Advice on Building a Simple Coal Bin???

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eddie
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Post Thu. Jun. 19, 2008 6:01 pm

I am switching to coal. I have a concrete floor in my basement. I only want the bin to hold 2 tons. Yes, I see from other posts that I can use 3/4" pressure treated plywood, 2X4's and I have some 2X6's. I have an idea for the sides (the 2X4" spaced vertically maybe 18" apart on the plywood. I can also attach the 2X4's to the ceiling joists. I need advise as to hold the bottom together because I understand the coal will put a lot of pressure on the sides at the bottom. I also want to keep things simple by not drilling into the concrete floor. How do I reinforce the sides on the bottom so the coal doesn't push out the sides. Do I have to also anchor the sides to the floor so the whole bin doesn't shift. I'm looking for a simple solution so that I can do this myself. Thanks!!!!!

eddie
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Post Thu. Jun. 19, 2008 6:34 pm

Also, how do I hold the boards together? Will 4" nails do?

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Richard S.
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Post Thu. Jun. 19, 2008 6:57 pm

Be sure to put the plywood on the inside of the bin. If you use a standard 16 inch studs on center bowing is not a problem. Simply anchor it to the floor with a few specialized anchor bolts for that purpose. You could also drill some holes in the concrete directly next to the stud on the floor and slide a few pieces of pipe or rebar into the whole. Even if you used the full height of 4 foot on piece of plywood its not going to exert that much pressure. You only have to start being concerned about it when you get into some serious weight like if your building a 6 foot wall you expect to put a lot of coal against.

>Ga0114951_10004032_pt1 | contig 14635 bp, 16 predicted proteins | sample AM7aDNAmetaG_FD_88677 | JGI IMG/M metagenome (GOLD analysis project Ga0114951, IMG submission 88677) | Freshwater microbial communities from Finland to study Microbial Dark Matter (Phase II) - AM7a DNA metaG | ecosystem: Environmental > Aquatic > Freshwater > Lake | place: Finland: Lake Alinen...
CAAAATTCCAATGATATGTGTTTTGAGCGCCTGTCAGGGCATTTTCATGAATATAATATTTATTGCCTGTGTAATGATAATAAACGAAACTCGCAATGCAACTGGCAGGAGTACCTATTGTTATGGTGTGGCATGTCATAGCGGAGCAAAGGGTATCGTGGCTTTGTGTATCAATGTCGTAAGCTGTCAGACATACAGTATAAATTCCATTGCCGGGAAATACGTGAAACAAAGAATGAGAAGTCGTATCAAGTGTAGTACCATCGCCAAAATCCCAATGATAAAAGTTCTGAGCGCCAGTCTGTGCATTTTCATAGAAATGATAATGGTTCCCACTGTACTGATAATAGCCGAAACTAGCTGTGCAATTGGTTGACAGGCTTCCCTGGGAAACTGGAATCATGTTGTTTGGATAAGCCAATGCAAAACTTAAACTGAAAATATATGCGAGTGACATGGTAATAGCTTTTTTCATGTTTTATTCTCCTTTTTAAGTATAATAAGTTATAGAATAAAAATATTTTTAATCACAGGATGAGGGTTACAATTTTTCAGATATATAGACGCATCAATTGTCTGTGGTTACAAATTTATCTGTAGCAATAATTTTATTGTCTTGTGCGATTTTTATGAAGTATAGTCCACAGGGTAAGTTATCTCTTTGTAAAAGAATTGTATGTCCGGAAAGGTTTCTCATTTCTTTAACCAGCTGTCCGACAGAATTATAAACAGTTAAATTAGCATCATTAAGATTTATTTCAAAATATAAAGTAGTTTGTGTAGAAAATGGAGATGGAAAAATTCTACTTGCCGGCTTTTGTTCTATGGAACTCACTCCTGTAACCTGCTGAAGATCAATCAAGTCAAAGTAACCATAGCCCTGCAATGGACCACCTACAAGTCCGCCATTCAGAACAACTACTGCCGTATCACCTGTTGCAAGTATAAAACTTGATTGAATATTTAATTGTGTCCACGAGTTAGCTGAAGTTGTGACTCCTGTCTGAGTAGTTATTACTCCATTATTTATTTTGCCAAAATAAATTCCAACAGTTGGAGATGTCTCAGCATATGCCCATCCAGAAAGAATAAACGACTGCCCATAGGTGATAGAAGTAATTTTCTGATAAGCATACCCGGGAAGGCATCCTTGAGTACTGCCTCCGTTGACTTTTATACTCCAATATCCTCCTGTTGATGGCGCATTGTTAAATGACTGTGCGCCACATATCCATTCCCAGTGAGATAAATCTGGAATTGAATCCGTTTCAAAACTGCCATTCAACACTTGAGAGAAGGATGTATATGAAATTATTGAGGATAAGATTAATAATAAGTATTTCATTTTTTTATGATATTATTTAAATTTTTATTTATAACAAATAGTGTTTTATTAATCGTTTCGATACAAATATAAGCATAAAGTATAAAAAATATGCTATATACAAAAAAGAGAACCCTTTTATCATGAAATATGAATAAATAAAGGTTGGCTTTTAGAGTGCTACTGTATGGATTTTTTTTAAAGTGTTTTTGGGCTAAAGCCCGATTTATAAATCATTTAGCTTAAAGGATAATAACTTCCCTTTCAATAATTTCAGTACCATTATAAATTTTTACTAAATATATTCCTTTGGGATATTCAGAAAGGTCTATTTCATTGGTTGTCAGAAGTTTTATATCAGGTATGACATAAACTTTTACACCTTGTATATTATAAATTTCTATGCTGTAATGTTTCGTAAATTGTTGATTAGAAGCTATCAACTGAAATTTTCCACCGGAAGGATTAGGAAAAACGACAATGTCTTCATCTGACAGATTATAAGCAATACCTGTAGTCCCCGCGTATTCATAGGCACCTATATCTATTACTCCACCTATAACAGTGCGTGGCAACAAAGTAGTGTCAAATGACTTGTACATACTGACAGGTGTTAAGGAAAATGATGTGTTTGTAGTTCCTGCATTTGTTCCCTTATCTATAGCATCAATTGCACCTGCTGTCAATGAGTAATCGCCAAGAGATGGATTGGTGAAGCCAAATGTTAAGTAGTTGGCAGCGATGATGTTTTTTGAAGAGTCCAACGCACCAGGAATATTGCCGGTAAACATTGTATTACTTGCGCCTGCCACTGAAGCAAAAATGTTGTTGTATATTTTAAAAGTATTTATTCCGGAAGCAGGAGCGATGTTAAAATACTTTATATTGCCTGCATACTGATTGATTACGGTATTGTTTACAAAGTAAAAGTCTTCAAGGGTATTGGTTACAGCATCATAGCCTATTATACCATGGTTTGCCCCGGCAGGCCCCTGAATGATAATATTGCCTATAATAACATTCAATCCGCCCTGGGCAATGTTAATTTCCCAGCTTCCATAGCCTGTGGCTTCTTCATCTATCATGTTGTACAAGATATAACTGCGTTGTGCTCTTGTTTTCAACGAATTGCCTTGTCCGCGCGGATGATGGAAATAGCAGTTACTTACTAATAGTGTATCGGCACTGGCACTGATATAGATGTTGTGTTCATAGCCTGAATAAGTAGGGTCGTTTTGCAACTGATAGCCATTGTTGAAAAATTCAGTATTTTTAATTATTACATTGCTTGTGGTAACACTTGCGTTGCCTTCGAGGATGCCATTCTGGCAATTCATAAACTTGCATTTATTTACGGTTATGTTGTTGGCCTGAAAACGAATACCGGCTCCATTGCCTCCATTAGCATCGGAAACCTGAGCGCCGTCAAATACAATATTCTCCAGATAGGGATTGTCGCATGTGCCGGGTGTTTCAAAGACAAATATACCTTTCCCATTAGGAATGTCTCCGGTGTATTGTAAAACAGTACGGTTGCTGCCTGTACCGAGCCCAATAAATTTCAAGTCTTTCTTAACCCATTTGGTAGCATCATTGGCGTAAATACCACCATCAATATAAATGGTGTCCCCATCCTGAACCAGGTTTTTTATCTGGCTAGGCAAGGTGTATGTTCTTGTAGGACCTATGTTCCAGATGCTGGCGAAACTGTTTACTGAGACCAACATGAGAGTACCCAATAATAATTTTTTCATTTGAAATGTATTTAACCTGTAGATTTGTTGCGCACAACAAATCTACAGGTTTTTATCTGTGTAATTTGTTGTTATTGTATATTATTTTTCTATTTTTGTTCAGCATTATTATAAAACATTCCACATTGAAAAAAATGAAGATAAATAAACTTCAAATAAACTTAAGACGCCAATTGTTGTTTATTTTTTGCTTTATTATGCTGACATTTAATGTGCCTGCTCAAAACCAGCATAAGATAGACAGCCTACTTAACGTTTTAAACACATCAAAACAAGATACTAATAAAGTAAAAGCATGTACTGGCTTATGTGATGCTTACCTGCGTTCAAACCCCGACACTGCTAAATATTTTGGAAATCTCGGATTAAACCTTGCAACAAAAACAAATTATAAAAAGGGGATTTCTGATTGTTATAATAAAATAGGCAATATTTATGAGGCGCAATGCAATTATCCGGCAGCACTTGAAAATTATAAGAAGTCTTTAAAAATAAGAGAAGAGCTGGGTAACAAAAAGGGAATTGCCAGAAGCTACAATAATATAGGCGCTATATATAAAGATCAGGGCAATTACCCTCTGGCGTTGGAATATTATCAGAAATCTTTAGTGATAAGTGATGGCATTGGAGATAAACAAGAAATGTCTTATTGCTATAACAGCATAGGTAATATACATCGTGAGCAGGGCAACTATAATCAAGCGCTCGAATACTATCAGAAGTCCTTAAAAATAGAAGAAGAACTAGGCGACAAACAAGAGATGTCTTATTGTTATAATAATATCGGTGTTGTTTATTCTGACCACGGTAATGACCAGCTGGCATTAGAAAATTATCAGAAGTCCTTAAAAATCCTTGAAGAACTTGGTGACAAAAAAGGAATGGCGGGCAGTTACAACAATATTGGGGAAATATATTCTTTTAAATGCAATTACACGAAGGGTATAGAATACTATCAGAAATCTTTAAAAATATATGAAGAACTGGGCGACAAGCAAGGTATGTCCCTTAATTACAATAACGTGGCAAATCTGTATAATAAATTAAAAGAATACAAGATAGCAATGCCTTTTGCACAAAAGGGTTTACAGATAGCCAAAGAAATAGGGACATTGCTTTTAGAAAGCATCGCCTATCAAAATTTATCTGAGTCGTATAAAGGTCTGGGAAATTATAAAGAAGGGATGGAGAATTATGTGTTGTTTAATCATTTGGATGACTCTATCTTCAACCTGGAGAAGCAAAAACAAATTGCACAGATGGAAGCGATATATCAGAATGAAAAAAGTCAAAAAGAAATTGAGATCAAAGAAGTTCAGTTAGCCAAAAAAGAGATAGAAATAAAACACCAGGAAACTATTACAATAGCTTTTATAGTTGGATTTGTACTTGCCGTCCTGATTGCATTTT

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Freddy
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Post Thu. Jun. 19, 2008 8:01 pm

Is there a reason to use pressure treated plywood inside? I was planning on 3/4" regular, but I'll do whatever's needed.


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spc
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Post Thu. Jun. 19, 2008 8:06 pm

4 x 8 x 3 = 96 Cubic FT Approx. 2.4 tons
Depends on how wet your basement is, I would lay a thick piece of plastic on the floor where the bin will go.
Cut 4-2x4's laying flat to the footprint of the bin say 4'x8'. Screw 4'x8' sheet of plywood to 2x4's. Flip over & toe nail 2x4 studs to 2x4 plates that you screwed to the plywood. Plywood inside of walls but allow for some type of door/ slats to have access to the bin. The plywood bottom will hold studs from kicking out at the base without drilling into floor. Hope this helps.

eddie
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Post Thu. Jun. 19, 2008 8:08 pm

The way I understand it. There is water in coal when you get it and pressure treated wood will resist deterioration. Someboy correct me If i"m wrong because pressure treated is roughly 4 times the price of regular plywood. I would rather use the regular If I knew it would be okay.